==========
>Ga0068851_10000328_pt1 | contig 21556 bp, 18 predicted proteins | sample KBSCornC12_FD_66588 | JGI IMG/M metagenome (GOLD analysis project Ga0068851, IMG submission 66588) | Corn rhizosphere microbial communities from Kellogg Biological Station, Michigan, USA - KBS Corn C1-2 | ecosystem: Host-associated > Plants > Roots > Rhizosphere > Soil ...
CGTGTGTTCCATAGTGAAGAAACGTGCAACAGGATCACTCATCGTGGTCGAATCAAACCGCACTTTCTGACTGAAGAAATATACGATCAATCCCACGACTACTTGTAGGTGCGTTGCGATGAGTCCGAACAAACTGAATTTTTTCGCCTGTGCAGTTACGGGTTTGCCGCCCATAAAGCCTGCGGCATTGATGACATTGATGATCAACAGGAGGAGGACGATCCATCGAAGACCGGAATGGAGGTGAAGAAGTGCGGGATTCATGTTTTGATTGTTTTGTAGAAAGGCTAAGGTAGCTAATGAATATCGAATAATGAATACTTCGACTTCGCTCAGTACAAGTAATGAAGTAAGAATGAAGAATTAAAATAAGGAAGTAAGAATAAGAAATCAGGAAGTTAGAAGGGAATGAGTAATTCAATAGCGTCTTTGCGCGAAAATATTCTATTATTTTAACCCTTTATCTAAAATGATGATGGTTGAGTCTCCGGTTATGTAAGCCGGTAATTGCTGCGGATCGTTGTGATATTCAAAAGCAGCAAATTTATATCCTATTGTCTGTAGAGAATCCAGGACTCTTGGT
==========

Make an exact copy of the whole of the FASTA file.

>Ga0068851_10000328_pt1 | contig 21556 bp, 18 predicted proteins | sample KBSCornC12_FD_66588 | JGI IMG/M metagenome (GOLD analysis project Ga0068851, IMG submission 66588) | Corn rhizosphere microbial communities from Kellogg Biological Station, Michigan, USA - KBS Corn C1-2 | ecosystem: Host-associated > Plants > Roots > Rhizosphere > Soil ...
CGTGTGTTCCATAGTGAAGAAACGTGCAACAGGATCACTCATCGTGGTCGAATCAAACCGCACTTTCTGACTGAAGAAATATACGATCAATCCCACGACTACTTGTAGGTGCGTTGCGATGAGTCCGAACAAACTGAATTTTTTCGCCTGTGCAGTTACGGGTTTGCCGCCCATAAAGCCTGCGGCATTGATGACATTGATGATCAACAGGAGGAGGACGATCCATCGAAGACCGGAATGGAGGTGAAGAAGTGCGGGATTCATGTTTTGATTGTTTTGTAGAAAGGCTAAGGTAGCTAATGAATATCGAATAATGAATACTTCGACTTCGCTCAGTACAAGTAATGAAGTAAGAATGAAGAATTAAAATAAGGAAGTAAGAATAAGAAATCAGGAAGTTAGAAGGGAATGAGTAATTCAATAGCGTCTTTGCGCGAAAATATTCTATTATTTTAACCCTTTATCTAAAATGATGATGGTTGAGTCTCCGGTTATGTAAGCCGGTAATTGCTGCGGATCGTTGTGATATTCAAAAGCAGCAAATTTATATCCTATTGTCTGTAGAGAATCCAGGACTCTTGGT